Since 2008 two awards are given once a year for the most outstanding PhD thesis by members of the ALICE Collaboration in the field of physics and instrumentation, respectively. The awards celebrate the excellence of young researchers at ALICE and the importance of their work in the physics world. The selection is made by a small committee of three members, one member of the Collaboration Board, one member from the Editorial Board and one member from the Management Board. The current members are Peter Braun-Munzinger, Bruno Ghidini and Paul Kuijer.
Here the 2011 student winners summarise their projects and reflect on the process.
Maria Nicassio (physics)
‘Study of global observables in p-p and A-A collisions with ALICE at LHC’
I wrote my PhD thesis at the end of 2009 while I was at CERN, having been granted a one-year fellowship from INFN to work full time there. My thesis was mainly about the work done in the proton-proton First Physics Task Force, the group whose goal was to prepare the first publications on proton-proton data. This experience during the last year of my PhD was really hard but also extremely motivating. I remember the day the first collisions came after a long wait: more than one year working day after day cheek by jowl. That day I could not toast with my colleagues since I had to finish my thesis in less than one month but it was a great emotion anyway: we finally had data. After my PhD I got a post-doc in Bari and since then I have gone through other exciting and invaluable experiences. A few weeks ago I was really delighted to hear that I was awarded for my thesis, as it all seemed a long time ago.
Max BriceFrom left: Maria Nicassio, Bruno Ghidini, Stefan Rossegger, Peter Braun-Munzinger
Stefan Rossegger (instrumentation)
‘Simulation and Calibration of the ALICE TPC including innovative Space Charge Calculations’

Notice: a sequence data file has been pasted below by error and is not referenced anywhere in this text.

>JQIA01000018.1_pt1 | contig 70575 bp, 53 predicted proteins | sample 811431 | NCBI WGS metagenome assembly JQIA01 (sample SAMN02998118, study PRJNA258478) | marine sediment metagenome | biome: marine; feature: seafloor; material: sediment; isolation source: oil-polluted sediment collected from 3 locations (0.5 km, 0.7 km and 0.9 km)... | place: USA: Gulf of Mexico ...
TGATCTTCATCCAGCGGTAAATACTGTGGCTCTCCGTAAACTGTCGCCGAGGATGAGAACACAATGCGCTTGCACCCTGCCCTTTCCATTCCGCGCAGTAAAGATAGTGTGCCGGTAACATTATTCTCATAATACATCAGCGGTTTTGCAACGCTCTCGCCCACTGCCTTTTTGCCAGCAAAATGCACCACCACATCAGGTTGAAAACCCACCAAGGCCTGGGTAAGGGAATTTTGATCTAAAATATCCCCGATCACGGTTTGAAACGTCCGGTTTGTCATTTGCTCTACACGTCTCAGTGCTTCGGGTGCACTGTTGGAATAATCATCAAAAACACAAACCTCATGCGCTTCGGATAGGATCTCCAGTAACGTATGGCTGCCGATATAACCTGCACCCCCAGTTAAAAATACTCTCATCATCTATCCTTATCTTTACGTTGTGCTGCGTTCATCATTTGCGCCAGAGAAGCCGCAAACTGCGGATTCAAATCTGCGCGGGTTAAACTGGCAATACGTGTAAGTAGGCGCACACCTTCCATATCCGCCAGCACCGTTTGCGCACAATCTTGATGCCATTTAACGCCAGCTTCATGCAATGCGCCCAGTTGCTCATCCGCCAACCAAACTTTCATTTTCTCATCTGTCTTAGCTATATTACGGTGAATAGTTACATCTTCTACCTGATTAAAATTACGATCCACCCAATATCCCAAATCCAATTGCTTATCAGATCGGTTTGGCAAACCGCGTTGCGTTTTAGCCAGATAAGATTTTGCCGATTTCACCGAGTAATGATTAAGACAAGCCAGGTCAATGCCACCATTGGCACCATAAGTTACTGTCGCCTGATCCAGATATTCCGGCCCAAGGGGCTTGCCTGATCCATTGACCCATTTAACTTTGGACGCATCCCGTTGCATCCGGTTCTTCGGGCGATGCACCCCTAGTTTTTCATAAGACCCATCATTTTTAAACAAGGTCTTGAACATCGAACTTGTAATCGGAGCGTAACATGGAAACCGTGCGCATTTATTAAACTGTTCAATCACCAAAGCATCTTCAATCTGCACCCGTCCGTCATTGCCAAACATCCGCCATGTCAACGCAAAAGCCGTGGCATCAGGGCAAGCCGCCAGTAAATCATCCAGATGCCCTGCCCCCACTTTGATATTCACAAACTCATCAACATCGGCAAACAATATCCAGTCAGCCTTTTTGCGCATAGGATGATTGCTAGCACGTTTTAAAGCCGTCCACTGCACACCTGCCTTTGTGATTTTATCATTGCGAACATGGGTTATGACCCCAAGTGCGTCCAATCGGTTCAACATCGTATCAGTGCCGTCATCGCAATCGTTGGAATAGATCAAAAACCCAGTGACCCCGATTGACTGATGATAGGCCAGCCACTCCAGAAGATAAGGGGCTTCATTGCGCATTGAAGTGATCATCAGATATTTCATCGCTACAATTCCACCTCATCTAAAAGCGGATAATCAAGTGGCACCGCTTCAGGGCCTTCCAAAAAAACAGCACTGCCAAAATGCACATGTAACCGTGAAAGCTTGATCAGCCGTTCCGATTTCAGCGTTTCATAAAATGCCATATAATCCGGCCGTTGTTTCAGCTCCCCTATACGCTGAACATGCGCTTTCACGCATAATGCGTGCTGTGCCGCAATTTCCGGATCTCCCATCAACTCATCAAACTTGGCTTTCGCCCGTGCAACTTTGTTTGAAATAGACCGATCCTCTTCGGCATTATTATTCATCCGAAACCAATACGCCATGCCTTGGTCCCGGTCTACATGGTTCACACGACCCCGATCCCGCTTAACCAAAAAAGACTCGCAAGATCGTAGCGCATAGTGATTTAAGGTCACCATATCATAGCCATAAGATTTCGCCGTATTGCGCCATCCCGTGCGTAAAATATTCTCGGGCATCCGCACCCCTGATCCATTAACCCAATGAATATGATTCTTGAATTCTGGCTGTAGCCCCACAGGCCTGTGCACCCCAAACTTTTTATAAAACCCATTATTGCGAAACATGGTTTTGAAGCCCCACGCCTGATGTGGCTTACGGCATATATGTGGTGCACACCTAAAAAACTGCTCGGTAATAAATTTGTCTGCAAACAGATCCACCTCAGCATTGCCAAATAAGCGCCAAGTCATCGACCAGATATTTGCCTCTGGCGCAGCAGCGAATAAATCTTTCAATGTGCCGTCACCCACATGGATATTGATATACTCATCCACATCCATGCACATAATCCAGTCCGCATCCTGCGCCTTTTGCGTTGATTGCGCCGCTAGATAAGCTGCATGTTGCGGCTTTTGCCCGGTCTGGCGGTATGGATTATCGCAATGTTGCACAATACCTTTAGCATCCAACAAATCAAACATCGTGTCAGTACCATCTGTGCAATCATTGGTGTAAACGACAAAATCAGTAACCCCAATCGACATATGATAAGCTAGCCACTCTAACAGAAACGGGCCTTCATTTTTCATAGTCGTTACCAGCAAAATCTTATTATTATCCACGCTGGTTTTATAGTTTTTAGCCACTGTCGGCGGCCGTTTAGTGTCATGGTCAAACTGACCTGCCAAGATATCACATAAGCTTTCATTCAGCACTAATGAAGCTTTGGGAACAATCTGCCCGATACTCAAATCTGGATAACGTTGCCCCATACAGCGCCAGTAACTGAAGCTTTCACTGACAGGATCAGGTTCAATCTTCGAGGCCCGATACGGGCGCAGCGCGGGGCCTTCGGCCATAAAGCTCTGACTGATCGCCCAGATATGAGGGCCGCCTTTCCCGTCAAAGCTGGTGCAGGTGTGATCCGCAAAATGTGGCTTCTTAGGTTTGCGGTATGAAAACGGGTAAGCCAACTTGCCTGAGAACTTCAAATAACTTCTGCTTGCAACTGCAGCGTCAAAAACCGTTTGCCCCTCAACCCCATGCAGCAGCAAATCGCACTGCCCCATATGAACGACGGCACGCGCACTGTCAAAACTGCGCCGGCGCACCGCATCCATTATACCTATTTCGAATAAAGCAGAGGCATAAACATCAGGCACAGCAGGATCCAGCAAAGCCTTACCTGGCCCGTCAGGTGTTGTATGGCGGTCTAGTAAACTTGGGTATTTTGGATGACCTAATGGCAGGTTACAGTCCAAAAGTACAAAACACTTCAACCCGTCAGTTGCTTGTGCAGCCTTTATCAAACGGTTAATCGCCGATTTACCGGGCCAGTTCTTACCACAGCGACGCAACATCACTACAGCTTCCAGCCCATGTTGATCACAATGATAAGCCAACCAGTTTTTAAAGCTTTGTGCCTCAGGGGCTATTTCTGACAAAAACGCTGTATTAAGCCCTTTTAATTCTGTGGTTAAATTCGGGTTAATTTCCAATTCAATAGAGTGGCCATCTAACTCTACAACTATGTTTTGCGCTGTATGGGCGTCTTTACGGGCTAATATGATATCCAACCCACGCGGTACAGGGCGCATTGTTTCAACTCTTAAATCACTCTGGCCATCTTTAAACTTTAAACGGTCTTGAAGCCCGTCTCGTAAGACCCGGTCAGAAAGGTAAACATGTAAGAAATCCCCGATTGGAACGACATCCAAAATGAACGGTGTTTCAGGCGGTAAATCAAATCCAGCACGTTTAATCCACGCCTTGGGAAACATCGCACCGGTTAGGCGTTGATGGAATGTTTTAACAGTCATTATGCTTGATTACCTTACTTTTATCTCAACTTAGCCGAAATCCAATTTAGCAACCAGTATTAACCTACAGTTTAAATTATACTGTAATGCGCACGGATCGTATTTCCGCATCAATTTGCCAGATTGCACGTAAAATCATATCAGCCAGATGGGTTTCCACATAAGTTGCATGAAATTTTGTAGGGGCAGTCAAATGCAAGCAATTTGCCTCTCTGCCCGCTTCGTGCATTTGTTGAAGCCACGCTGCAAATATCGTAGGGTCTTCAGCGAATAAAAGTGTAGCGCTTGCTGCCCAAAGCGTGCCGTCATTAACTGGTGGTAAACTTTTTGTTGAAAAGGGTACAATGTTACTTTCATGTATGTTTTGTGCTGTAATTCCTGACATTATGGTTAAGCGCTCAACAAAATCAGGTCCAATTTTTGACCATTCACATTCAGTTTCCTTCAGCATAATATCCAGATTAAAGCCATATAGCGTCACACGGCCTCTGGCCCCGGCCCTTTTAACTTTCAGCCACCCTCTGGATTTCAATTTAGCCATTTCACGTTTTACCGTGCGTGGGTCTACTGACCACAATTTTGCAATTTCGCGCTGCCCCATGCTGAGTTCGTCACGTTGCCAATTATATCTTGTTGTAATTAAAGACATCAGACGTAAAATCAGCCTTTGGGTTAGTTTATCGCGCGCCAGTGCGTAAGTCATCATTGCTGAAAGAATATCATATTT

Getting this award is a big surprise since I finished my thesis almost 2 years ago. Finishing was a relief after a very stressful time preparing and actually writing. I am very grateful and happy to receive this award and it has given me the confidence that my work is considered to be useful.
My doctoral thesis covers the simulation and calibration of the ALICE Time Projection Chamber under extreme high-multiplicity conditions (heavy ion collisions). Besides the differentiation between static and dynamic effects which influence the detector performance, I developed an analytical approach for the handling of field distortions due to the accumulation of ionic charges during high multiplicity events. In the process, I developed novel analytical solutions using e.g. Modified Bessel function of imaginary (and non-discrete) order to allow fast and accurate (analytical) calculations of field distortions due to any arbitrary 3-dim. space charge distribution within a TPC. This approach finally permits a nearly instant but still precise simulation of additional space point distortions due to field fluctuations in high multiplicity events such as Pb-Pb collisions.